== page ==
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Is Joist the Best ORM, Ever?

· 10 min read

I've been working on the Joist docs lately, specifically a Why Joist? page, which ended up focusing more on "why Domain Models?" than a feature-by-feature description of Joist.

Which is fine, but a good friend (and early Joist user) proofread it, and afterward challenged me that I was being too humble, and I should be more assertive about Joist being "THE BEST ORM FOR TYPESCRIPT AND POSTGRES" (his words), as he listed off his own personal highlights:

  1. If it compiles, it works. "If you love TypeScript, you'll love Joist."
  2. It's "really effing fast" (no N+1s, ever).
  3. We solve many common problems for you (auto-batching updates, handling the insertion order of related entities, and have many patterns for enums, polymorphic relations, etc.)
  4. Factories make testing amazing.

All of these are true.

But in thinking about his challenge, of pitching Joist specifically as "the best ORM for TypeScript & Postgres", I actually think I can be even more bullish and assert Joist is, currently, the best ORM, in any language, ever, TypeScript or otherwise.

Which is crazy, right? How could I possibly assert this?

I have three reasons; admittedly the first two are not technically unique to Joist, but both foundational to its design and implementation, and the third that is one of Joist's "special sauces":

  1. JavaScript's ability to solve N+1s via the event loop, and
  2. TypeScript's ability to model loaded-ness in its type system.
  3. Joist's "backend reactivity"

No N+1s: JavaScript's Event Loop

I've used many ORMs over the years, going back to Java's Hibernate, Ruby's ActiveRecord, and a few bespoke ones in between.

Invariably, they all suffer from N+1s.

I don't want to repeat Joist's existing Avoiding N+1s docs, but basically "entities are objects with fields/methods that incrementally lazy-load their relations from the database" is almost "too ergonomic", and tempts programmers into using the abstraction when they shouldn't (i.e. in a loop), at which point N+1s are inevitable.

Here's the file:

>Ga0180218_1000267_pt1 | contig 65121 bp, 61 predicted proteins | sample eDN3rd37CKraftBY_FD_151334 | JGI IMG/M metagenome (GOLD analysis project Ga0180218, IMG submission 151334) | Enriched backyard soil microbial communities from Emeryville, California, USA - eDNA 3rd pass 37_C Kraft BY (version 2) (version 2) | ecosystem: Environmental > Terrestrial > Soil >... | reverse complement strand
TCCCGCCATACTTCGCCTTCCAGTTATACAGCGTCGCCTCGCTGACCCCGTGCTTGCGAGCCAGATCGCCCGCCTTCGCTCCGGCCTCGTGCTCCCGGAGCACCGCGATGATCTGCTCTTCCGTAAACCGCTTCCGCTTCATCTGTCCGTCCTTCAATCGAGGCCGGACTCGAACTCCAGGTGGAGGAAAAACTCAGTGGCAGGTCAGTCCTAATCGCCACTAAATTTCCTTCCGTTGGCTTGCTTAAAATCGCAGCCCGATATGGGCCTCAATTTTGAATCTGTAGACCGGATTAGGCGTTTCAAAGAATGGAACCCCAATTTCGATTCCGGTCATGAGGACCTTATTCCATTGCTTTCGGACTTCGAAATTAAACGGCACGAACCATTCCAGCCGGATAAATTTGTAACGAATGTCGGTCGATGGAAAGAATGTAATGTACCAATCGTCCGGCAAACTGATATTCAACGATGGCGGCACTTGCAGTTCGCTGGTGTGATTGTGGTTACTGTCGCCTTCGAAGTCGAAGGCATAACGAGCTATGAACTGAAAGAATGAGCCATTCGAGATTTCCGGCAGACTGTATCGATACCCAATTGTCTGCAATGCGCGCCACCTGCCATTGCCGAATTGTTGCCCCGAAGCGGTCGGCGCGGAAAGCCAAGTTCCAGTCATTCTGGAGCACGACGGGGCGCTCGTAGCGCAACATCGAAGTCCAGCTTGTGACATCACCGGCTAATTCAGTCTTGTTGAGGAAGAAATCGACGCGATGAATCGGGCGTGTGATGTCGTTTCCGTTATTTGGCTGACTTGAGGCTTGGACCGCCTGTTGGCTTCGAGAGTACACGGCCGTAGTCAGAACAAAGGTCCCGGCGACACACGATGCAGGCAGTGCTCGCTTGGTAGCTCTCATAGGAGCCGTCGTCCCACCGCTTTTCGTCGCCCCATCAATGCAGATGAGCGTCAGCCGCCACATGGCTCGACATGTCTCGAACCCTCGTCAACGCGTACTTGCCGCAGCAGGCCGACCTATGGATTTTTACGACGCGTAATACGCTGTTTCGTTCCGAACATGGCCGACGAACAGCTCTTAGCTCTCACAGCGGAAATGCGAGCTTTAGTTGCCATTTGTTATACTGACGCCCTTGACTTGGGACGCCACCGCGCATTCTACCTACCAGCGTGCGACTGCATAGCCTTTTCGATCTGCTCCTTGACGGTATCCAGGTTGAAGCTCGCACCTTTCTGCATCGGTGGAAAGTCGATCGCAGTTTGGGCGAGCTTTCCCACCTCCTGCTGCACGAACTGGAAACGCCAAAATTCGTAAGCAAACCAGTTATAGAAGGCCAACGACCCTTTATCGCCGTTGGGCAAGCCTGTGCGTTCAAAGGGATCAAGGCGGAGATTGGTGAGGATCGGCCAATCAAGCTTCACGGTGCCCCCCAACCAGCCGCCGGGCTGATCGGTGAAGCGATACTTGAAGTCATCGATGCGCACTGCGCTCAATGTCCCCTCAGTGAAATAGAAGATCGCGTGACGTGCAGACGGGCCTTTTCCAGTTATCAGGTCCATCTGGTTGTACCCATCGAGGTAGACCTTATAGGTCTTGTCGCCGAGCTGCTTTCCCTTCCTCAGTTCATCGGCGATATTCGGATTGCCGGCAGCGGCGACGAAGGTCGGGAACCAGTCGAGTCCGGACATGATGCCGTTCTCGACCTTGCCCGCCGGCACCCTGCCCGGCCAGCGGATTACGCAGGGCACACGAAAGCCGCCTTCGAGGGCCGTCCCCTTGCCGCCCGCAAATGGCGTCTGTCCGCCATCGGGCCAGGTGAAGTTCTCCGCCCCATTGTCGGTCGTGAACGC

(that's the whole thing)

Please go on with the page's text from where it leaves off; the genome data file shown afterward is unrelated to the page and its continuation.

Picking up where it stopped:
Again as described in "Avoiding N+1s", JavaScript's event loop forcing all I/O calls to "wait just a sec", until the end of the event loop tick, gives Joist an amazing opportunity, of course via dataloader, to de-dupe all the N+1s into a single SQL call.

For everything.

This works so well, that personally I don't know that I ever want to work in a programming language/tech stack that cannot use this trick (at least to build backend/line-of-business applications).

Granted, JavaScript is not the only language with an event loop--async Rust is a thing, Python has asyncio, and even Vert.x on the JVM provides it (I prototyped "dataloader ported to Vert.x" several years ago), and either Rust or the JVM (Scala!) would be pretty tempting just in terms of "faster than JavaScript" performance.

But the event loop is only part of the story--another critical part is TypeScript's type system.

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Other TypeScript ORMs like Prisma & Drizzle "solve" N+1s by just not modeling your domain as entities (with lazy-loaded relations), and instead force/assume a single/large up-front query that returns an immutable tree of POJOs.

This does remove the most obvious N+1 footgun (lazy-loaded relations), but it also fundamentally restricts your ability to decompose business logic into smaller/reusable methods, because now any logic that touches the database must be done "in bulk" directly by your code, and often crafted in SQL specifically to how each individual endpoint is accessing the data.

(Concretely, if you had a saveAuthor endpoint with logic/queries to validate "this author is valid", and now write a batch saveAuthors endpoint, you could not reuse the "written for one entity" logic without rewriting it to work at the new endpoint's grouped/batch level of granularity. Or similar for saveBook logic that you want to use within a saveAuthor that also upserts multiple children books.)

Instead, Joist's auto-batching lets you ergonomically write code at the individual entity abstraction level (whether in a loop, or in per-entity validation rules or lifecycle hooks), but still get performant-by-default batched queries.

Loaded Subgraphs: TypeScript's Type System

After solving N+1s with the event loop, the next biggest ergonomic problem in traditional, entity-based ORMs is tracking (or basically not tracking) loaded-ness in the type system.

Because you can't have your entire relational database in memory, domain models must incrementally load their data from the database, as your business logic's codepaths decide which parts they need to read.

This was another downfall of the Hibernate/ActiveRecord ORMs: there was no notion of "is this relation loaded yet?", and so any random relation access could trigger the surprise of an expensive database I/O call, as that relation was lazy-loaded from the database.